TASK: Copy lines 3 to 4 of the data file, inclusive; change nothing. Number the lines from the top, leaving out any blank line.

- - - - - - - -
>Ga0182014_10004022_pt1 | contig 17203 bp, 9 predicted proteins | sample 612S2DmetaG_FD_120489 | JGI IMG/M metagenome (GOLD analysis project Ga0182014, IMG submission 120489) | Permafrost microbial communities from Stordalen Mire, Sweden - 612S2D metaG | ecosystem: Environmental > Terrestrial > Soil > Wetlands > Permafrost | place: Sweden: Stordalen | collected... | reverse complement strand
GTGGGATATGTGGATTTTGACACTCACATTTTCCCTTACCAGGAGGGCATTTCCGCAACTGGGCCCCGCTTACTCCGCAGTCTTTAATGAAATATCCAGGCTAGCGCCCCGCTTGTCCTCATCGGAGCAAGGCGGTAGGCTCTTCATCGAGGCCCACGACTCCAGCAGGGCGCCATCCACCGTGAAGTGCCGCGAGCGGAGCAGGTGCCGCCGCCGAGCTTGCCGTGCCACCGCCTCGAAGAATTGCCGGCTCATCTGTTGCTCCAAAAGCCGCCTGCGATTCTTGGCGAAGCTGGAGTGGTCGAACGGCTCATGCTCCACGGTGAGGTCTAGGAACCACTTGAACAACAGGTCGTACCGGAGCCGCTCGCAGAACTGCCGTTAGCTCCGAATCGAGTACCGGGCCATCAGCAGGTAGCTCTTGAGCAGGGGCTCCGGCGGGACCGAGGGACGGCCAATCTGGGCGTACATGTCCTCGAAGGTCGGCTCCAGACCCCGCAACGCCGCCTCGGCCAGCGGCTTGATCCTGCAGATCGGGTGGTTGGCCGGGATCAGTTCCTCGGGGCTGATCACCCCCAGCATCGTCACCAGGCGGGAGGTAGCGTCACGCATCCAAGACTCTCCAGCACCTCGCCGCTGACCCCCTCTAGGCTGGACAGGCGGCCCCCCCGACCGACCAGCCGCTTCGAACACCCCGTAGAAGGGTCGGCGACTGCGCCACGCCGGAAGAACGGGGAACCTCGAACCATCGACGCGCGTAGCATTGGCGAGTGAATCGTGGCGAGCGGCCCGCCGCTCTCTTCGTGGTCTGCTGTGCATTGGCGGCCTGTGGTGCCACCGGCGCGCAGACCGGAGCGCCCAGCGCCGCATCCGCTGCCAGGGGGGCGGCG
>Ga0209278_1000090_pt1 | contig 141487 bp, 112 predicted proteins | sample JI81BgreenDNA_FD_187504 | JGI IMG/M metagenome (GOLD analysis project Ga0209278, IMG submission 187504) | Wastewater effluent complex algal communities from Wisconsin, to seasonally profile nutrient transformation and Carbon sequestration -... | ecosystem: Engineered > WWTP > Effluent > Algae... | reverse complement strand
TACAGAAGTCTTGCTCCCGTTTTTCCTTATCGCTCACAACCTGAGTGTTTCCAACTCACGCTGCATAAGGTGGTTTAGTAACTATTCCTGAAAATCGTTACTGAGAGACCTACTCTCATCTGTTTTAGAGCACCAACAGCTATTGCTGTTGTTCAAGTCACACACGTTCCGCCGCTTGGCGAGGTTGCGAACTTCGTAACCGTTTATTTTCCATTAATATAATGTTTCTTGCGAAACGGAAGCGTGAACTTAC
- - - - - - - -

>Ga0209278_1000090_pt1 | contig 141487 bp, 112 predicted proteins | sample JI81BgreenDNA_FD_187504 | JGI IMG/M metagenome (GOLD analysis project Ga0209278, IMG submission 187504) | Wastewater effluent complex algal communities from Wisconsin, to seasonally profile nutrient transformation and Carbon sequestration -... | ecosystem: Engineered > WWTP > Effluent > Algae... | reverse complement strand
TACAGAAGTCTTGCTCCCGTTTTTCCTTATCGCTCACAACCTGAGTGTTTCCAACTCACGCTGCATAAGGTGGTTTAGTAACTATTCCTGAAAATCGTTACTGAGAGACCTACTCTCATCTGTTTTAGAGCACCAACAGCTATTGCTGTTGTTCAAGTCACACACGTTCCGCCGCTTGGCGAGGTTGCGAACTTCGTAACCGTTTATTTTCCATTAATATAATGTTTCTTGCGAAACGGAAGCGTGAACTTAC